A personal letter to the government from a Pacific Wild team member in the heart of the Great Bear Rainforest
Until Nov. 2, the public could provide input into two Fish and Wildlife Branch policy documents outlining the proposed regulation changes required to implement the ban. However, the province has framed the public consultation process in terms of how to manage the meat hunt, not if there should even be a meat hunt. One of Pacific Wild’s team members, Krista Roessingh, took a moment to tell the government that B.C. needs a full ban on all grizzly bear hunting to protect this vulnerable species. Read on below for her full letter and personal experiences.
I would like to express my support for a full ban on Grizzly hunting in the Great Bear Rainforest, where I live. I ask that you extend the full ban to the rest of the province along with adopting more stringent regulations around trophy parts.
I have heard many times of trophy hunters that shoot black bears and then feed the meat to the dogs or throw it in a dumpster. I had a personal encounter with a group of trophy hunters trying to shoot a black bear with a film crew for an American trophy hunting show, in full view of my family at a hot spring. The shooter was the daughter of famed grizzly bear trophy hunting guide Leonard Ellis from Bella Coola, who sold his guide/outfitter license to conservationists but then was caught transporting trophy hunters. He was there that day, transporting this trophy hunting film crew on his “bear viewing” charter boat. This relates to the call for a ban on black bear hunting in the Great Bear Rainforest as well, because those black bears killed for “sport” could be carrying the recessive gene that gives rise to Spirit bear cubs. This is another reason why trophy hunting and the growing, successful bear viewing industry are not compatible.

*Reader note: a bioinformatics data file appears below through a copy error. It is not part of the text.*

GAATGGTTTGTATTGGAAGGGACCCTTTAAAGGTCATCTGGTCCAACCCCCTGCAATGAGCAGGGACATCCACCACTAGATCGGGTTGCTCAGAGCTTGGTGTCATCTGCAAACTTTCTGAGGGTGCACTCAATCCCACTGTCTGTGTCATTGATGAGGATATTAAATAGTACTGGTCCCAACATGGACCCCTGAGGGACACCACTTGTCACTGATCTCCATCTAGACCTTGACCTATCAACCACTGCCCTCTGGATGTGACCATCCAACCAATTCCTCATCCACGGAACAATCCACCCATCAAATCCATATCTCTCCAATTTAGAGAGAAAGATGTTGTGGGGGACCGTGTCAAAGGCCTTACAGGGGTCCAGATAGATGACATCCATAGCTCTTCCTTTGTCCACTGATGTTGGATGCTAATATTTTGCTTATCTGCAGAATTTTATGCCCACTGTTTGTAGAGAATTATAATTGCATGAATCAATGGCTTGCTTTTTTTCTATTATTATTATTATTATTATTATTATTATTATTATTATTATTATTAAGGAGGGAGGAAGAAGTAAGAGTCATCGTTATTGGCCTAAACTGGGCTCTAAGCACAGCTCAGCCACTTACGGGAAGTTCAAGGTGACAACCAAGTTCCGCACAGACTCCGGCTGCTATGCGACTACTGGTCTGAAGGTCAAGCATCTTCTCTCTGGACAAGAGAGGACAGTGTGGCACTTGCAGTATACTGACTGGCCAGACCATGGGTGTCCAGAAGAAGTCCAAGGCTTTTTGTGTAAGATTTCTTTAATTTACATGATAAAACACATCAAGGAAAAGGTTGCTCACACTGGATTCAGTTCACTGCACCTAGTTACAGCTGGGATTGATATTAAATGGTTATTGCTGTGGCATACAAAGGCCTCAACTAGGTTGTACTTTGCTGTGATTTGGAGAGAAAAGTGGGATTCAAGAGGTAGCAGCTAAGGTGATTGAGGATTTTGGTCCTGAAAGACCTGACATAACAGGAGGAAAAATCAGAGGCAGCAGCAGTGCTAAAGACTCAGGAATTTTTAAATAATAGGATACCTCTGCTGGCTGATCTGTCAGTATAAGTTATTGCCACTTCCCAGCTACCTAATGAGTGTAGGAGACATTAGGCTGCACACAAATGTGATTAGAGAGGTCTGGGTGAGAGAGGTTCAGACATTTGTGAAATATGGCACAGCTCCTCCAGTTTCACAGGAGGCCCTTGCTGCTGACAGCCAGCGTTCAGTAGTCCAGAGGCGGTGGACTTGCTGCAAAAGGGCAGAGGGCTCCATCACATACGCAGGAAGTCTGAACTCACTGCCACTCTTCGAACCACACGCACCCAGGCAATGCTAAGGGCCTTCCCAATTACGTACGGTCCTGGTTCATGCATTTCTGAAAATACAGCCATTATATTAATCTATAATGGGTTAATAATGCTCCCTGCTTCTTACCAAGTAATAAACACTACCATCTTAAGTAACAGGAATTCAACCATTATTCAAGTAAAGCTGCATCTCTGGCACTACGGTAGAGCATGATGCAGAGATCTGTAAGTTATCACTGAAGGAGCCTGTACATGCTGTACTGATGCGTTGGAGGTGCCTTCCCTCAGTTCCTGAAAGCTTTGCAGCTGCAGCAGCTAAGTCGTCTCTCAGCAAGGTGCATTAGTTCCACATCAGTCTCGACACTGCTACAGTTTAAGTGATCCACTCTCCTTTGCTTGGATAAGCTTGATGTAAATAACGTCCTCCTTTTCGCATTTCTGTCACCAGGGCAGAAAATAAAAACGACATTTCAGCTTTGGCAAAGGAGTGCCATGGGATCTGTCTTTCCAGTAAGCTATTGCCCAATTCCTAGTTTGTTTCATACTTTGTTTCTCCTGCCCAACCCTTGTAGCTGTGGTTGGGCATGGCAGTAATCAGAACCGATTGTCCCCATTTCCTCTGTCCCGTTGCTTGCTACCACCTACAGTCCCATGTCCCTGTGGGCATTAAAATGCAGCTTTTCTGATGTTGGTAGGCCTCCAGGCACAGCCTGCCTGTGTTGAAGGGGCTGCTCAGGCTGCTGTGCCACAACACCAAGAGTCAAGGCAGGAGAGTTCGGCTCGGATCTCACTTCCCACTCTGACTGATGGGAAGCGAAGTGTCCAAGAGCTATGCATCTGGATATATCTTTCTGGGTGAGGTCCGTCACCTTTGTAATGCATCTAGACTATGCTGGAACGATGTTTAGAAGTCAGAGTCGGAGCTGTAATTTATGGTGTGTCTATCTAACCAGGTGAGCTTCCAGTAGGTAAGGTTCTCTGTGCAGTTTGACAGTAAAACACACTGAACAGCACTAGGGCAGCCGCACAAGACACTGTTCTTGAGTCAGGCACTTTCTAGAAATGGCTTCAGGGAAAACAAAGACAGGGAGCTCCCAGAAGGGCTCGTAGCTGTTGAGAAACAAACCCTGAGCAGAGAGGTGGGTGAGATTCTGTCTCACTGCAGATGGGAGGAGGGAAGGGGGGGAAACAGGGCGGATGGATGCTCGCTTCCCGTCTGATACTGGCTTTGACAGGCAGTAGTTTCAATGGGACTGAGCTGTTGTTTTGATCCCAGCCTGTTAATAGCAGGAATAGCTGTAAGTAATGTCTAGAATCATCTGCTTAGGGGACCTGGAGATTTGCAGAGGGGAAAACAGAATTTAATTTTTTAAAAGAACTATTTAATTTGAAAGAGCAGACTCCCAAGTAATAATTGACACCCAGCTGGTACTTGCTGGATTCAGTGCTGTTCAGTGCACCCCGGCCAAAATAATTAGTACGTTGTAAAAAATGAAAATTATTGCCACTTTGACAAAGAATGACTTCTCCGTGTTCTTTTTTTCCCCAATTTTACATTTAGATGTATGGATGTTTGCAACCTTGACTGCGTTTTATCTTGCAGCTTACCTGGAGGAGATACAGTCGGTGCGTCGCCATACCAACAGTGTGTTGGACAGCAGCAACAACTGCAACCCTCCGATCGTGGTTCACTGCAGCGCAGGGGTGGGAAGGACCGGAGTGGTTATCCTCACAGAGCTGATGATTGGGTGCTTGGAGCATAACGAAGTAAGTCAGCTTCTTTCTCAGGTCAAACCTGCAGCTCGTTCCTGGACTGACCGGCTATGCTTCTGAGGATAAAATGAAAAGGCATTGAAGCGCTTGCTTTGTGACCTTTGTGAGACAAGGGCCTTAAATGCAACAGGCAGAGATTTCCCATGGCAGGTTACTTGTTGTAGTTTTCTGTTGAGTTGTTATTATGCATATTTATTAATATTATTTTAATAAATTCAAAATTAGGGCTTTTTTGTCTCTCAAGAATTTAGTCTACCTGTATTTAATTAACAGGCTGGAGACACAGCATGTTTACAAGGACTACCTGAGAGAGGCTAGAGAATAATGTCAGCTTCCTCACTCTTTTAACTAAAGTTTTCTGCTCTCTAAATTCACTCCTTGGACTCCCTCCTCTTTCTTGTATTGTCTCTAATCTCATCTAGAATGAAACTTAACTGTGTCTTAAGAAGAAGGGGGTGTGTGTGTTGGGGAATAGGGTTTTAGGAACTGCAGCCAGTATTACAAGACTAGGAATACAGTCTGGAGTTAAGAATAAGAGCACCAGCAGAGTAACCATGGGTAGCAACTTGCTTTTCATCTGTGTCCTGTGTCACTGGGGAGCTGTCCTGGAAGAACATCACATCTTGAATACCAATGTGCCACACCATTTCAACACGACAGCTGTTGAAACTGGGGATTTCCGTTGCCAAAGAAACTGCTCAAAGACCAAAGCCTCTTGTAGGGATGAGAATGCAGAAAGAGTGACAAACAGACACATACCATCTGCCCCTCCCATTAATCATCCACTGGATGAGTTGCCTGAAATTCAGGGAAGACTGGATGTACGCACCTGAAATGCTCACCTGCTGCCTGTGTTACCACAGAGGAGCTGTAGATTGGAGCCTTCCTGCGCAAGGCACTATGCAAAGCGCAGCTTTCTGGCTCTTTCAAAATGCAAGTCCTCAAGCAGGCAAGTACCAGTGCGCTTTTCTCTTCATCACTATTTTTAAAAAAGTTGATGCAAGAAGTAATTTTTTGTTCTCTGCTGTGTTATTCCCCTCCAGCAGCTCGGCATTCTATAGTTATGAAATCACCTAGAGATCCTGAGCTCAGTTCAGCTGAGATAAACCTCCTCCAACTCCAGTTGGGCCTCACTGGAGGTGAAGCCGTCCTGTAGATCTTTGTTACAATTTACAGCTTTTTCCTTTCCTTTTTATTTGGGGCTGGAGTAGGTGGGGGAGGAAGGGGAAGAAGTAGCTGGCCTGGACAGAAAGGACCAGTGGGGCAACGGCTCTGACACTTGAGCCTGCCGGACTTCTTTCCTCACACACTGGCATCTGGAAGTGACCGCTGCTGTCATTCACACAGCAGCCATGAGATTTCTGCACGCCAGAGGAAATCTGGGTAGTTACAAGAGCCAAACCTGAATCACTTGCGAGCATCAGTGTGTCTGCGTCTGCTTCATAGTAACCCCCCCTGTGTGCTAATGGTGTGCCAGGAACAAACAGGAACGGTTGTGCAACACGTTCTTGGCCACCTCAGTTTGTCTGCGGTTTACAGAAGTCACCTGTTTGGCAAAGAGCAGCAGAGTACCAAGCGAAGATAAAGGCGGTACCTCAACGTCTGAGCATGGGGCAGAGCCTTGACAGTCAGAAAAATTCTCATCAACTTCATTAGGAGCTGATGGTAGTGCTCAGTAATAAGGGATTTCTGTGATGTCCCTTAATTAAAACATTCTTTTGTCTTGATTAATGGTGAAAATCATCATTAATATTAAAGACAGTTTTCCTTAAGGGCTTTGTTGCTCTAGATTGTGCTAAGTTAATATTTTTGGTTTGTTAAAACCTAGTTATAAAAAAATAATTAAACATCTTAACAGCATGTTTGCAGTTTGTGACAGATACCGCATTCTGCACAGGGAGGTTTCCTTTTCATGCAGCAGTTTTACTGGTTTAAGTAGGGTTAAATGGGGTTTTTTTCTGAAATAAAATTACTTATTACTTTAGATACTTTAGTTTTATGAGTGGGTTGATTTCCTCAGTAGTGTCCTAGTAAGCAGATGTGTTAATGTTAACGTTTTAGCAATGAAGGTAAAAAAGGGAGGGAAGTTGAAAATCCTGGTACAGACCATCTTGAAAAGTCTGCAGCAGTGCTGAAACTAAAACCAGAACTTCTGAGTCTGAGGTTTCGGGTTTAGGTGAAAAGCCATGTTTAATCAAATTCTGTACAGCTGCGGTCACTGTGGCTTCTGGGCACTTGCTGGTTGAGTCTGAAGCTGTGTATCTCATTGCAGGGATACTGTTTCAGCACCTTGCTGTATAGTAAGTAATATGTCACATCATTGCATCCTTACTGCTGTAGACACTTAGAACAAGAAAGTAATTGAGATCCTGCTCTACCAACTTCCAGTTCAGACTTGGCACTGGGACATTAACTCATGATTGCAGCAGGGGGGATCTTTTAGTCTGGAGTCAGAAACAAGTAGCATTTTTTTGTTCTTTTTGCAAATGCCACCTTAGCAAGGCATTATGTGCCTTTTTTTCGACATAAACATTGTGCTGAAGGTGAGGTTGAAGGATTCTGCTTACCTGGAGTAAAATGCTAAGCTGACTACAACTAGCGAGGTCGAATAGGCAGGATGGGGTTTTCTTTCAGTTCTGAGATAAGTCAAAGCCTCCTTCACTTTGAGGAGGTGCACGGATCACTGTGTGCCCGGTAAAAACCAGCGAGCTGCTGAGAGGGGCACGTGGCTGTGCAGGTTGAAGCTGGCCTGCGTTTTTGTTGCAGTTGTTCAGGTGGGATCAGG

I’m sure that not all guide/outfitters operate so nefariously, yet I believe it is a business that attracts the wrong kind of customers to B.C., and I fear that allowing a meat hunt will lead to more poaching. It will be too difficult to enforce in a province with a severe shortfall of conservation officers.
Ultimately, too many grizzly and black bears populations are impacted by human/bear conflicts, road and train collisions, and other issues related to habitat loss and lack of food (salmon) to the extent that allowing a trophy hunt or meat hunt of grizzlies is likely to be detrimental to populations in the long term. As we all know, the province does not have the population data to back up grizzly hunting, nor is the province doing enough to protect vulnerable populations of grizzlies or their habitat. Besides, no one really needs to kill a grizzly to get meat. This is not an ethically defensible reason to allow the killing of one of the slowest-reproducing, most iconic, and largest land mammals in Canada. It seems we have not learned much since the annihilation of the buffalo, the big whales, the sea otter, and now the mountain caribou, salmon, herring and eulachon. As stewards of B.C.’s wildlife and crown lands, you cannot just go on allowing people to kill, log, road, mine, and pollute everything. You need to take a stand and turn things around before it’s really too late. I believe that most British Columbians will be there to support you if you do it right.
Finally, I want to point out again that bear killing is simply not compatible with bear viewing. I can say from my own experience how horrific it was to realize that the beautiful big black bear grazing on intertidal grasses while we watched from across the water with our small child, was the target of a group of fresh camo-clad trophy hunting enthusiasts lining up for a shot down the shore. We need live bears to support bear-viewing, an enterprise where customers often return year after year and get to know individual bears by sight.
Denny Island, BC